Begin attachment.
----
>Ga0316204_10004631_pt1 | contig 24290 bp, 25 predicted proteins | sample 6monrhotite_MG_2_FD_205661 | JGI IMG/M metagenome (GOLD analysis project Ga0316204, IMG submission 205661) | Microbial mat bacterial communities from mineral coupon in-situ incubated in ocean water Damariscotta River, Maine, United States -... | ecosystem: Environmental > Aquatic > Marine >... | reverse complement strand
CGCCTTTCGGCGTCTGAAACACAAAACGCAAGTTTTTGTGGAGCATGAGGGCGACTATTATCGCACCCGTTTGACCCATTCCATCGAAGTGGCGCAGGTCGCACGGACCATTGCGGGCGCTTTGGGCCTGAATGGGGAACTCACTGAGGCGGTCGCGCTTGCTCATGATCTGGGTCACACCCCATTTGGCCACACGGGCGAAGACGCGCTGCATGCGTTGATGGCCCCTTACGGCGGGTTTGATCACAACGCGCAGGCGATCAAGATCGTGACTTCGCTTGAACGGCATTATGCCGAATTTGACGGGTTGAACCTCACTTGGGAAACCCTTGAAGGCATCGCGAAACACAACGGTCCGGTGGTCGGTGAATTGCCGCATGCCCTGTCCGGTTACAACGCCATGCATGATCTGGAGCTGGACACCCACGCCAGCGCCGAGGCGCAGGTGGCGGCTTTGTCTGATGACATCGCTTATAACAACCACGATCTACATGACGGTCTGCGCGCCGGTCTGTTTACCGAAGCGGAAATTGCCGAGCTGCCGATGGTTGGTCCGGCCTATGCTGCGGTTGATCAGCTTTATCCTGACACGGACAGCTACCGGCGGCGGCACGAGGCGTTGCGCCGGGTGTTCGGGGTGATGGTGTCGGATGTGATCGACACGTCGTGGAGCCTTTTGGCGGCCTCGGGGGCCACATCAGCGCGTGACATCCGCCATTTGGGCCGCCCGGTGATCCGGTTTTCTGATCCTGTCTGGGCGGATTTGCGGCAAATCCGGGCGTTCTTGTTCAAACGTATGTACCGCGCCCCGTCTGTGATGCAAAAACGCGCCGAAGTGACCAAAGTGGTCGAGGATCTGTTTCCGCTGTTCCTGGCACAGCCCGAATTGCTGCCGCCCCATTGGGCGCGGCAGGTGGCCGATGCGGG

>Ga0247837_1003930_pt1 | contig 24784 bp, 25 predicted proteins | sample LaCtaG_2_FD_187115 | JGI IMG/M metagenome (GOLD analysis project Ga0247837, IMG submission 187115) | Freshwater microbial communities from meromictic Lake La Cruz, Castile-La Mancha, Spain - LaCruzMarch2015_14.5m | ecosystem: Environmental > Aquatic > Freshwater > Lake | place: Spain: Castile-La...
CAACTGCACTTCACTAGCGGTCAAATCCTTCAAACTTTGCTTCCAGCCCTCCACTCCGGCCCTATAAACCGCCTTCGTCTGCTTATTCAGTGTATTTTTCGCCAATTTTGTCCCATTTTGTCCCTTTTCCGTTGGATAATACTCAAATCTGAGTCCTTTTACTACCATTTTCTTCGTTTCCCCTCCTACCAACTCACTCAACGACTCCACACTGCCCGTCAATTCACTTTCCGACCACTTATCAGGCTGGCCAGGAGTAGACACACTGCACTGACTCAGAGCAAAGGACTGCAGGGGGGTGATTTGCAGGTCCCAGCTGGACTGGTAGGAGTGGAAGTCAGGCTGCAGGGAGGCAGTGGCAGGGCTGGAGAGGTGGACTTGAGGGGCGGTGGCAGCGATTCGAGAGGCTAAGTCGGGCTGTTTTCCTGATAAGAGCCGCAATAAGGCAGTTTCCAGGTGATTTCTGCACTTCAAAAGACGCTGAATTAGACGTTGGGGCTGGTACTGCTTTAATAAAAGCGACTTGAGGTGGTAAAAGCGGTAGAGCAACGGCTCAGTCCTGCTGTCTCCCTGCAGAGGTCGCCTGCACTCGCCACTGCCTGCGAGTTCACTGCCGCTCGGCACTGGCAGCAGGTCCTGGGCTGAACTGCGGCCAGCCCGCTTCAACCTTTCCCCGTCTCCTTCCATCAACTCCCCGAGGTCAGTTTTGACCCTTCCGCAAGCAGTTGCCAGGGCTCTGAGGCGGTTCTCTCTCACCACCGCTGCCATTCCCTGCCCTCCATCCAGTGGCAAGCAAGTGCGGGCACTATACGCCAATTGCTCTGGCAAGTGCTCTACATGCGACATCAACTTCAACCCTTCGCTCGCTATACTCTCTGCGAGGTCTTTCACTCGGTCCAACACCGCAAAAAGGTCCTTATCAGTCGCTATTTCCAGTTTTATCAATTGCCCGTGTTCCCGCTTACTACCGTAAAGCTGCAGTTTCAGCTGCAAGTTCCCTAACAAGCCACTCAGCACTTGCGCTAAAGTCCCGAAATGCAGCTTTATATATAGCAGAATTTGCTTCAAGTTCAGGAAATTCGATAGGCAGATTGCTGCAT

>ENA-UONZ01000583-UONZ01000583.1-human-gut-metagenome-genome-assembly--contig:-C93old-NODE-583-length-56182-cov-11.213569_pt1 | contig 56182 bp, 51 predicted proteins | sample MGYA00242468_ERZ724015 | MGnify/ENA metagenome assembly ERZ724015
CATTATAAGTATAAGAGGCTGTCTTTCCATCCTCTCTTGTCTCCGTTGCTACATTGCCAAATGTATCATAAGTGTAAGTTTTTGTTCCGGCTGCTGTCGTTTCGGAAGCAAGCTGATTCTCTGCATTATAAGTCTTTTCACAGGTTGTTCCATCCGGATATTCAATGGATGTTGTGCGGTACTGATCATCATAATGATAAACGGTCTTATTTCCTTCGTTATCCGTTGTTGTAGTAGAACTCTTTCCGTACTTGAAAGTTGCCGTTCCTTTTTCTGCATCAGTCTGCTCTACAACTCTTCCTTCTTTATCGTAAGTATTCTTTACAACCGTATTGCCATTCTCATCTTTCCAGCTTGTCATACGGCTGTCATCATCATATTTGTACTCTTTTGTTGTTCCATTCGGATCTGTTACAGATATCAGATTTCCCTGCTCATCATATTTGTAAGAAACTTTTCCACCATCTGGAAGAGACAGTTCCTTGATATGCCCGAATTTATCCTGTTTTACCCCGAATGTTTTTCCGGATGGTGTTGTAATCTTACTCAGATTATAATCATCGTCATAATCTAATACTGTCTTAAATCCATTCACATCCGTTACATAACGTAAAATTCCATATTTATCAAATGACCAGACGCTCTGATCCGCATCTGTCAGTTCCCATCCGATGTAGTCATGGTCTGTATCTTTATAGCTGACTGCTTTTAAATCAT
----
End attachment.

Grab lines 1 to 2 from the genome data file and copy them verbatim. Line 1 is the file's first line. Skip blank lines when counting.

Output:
>Ga0316204_10004631_pt1 | contig 24290 bp, 25 predicted proteins | sample 6monrhotite_MG_2_FD_205661 | JGI IMG/M metagenome (GOLD analysis project Ga0316204, IMG submission 205661) | Microbial mat bacterial communities from mineral coupon in-situ incubated in ocean water Damariscotta River, Maine, United States -... | ecosystem: Environmental > Aquatic > Marine >... | reverse complement strand
CGCCTTTCGGCGTCTGAAACACAAAACGCAAGTTTTTGTGGAGCATGAGGGCGACTATTATCGCACCCGTTTGACCCATTCCATCGAAGTGGCGCAGGTCGCACGGACCATTGCGGGCGCTTTGGGCCTGAATGGGGAACTCACTGAGGCGGTCGCGCTTGCTCATGATCTGGGTCACACCCCATTTGGCCACACGGGCGAAGACGCGCTGCATGCGTTGATGGCCCCTTACGGCGGGTTTGATCACAACGCGCAGGCGATCAAGATCGTGACTTCGCTTGAACGGCATTATGCCGAATTTGACGGGTTGAACCTCACTTGGGAAACCCTTGAAGGCATCGCGAAACACAACGGTCCGGTGGTCGGTGAATTGCCGCATGCCCTGTCCGGTTACAACGCCATGCATGATCTGGAGCTGGACACCCACGCCAGCGCCGAGGCGCAGGTGGCGGCTTTGTCTGATGACATCGCTTATAACAACCACGATCTACATGACGGTCTGCGCGCCGGTCTGTTTACCGAAGCGGAAATTGCCGAGCTGCCGATGGTTGGTCCGGCCTATGCTGCGGTTGATCAGCTTTATCCTGACACGGACAGCTACCGGCGGCGGCACGAGGCGTTGCGCCGGGTGTTCGGGGTGATGGTGTCGGATGTGATCGACACGTCGTGGAGCCTTTTGGCGGCCTCGGGGGCCACATCAGCGCGTGACATCCGCCATTTGGGCCGCCCGGTGATCCGGTTTTCTGATCCTGTCTGGGCGGATTTGCGGCAAATCCGGGCGTTCTTGTTCAAACGTATGTACCGCGCCCCGTCTGTGATGCAAAAACGCGCCGAAGTGACCAAAGTGGTCGAGGATCTGTTTCCGCTGTTCCTGGCACAGCCCGAATTGCTGCCGCCCCATTGGGCGCGGCAGGTGGCCGATGCGGG